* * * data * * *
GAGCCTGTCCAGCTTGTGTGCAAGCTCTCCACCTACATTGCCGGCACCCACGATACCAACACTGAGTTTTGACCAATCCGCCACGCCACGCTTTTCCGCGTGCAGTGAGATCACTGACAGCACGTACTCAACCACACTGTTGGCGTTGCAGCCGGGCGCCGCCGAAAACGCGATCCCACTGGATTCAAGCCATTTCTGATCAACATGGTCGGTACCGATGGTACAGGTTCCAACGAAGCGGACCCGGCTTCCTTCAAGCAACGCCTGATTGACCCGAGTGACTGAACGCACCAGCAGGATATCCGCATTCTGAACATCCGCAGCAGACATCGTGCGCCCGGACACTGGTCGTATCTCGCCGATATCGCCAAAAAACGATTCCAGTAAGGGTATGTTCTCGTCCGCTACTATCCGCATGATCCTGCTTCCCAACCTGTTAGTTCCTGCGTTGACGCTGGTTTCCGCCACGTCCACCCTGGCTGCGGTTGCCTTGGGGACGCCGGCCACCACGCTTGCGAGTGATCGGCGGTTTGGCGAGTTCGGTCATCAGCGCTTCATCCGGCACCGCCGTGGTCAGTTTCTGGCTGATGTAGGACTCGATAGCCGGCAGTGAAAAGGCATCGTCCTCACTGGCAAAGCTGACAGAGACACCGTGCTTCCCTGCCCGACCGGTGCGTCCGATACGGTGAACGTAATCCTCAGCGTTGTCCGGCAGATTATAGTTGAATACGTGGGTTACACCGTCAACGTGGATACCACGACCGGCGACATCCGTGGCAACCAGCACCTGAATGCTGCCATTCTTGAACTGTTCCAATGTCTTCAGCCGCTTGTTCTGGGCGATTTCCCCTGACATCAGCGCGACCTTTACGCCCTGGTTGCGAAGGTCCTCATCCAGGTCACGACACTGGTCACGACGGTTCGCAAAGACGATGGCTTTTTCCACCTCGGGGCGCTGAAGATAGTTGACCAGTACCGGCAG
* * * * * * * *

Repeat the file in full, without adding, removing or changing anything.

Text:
GAGCCTGTCCAGCTTGTGTGCAAGCTCTCCACCTACATTGCCGGCACCCACGATACCAACACTGAGTTTTGACCAATCCGCCACGCCACGCTTTTCCGCGTGCAGTGAGATCACTGACAGCACGTACTCAACCACACTGTTGGCGTTGCAGCCGGGCGCCGCCGAAAACGCGATCCCACTGGATTCAAGCCATTTCTGATCAACATGGTCGGTACCGATGGTACAGGTTCCAACGAAGCGGACCCGGCTTCCTTCAAGCAACGCCTGATTGACCCGAGTGACTGAACGCACCAGCAGGATATCCGCATTCTGAACATCCGCAGCAGACATCGTGCGCCCGGACACTGGTCGTATCTCGCCGATATCGCCAAAAAACGATTCCAGTAAGGGTATGTTCTCGTCCGCTACTATCCGCATGATCCTGCTTCCCAACCTGTTAGTTCCTGCGTTGACGCTGGTTTCCGCCACGTCCACCCTGGCTGCGGTTGCCTTGGGGACGCCGGCCACCACGCTTGCGAGTGATCGGCGGTTTGGCGAGTTCGGTCATCAGCGCTTCATCCGGCACCGCCGTGGTCAGTTTCTGGCTGATGTAGGACTCGATAGCCGGCAGTGAAAAGGCATCGTCCTCACTGGCAAAGCTGACAGAGACACCGTGCTTCCCTGCCCGACCGGTGCGTCCGATACGGTGAACGTAATCCTCAGCGTTGTCCGGCAGATTATAGTTGAATACGTGGGTTACACCGTCAACGTGGATACCACGACCGGCGACATCCGTGGCAACCAGCACCTGAATGCTGCCATTCTTGAACTGTTCCAATGTCTTCAGCCGCTTGTTCTGGGCGATTTCCCCTGACATCAGCGCGACCTTTACGCCCTGGTTGCGAAGGTCCTCATCCAGGTCACGACACTGGTCACGACGGTTCGCAAAGACGATGGCTTTTTCCACCTCGGGGCGCTGAAGATAGTTGACCAGTACCGGCAG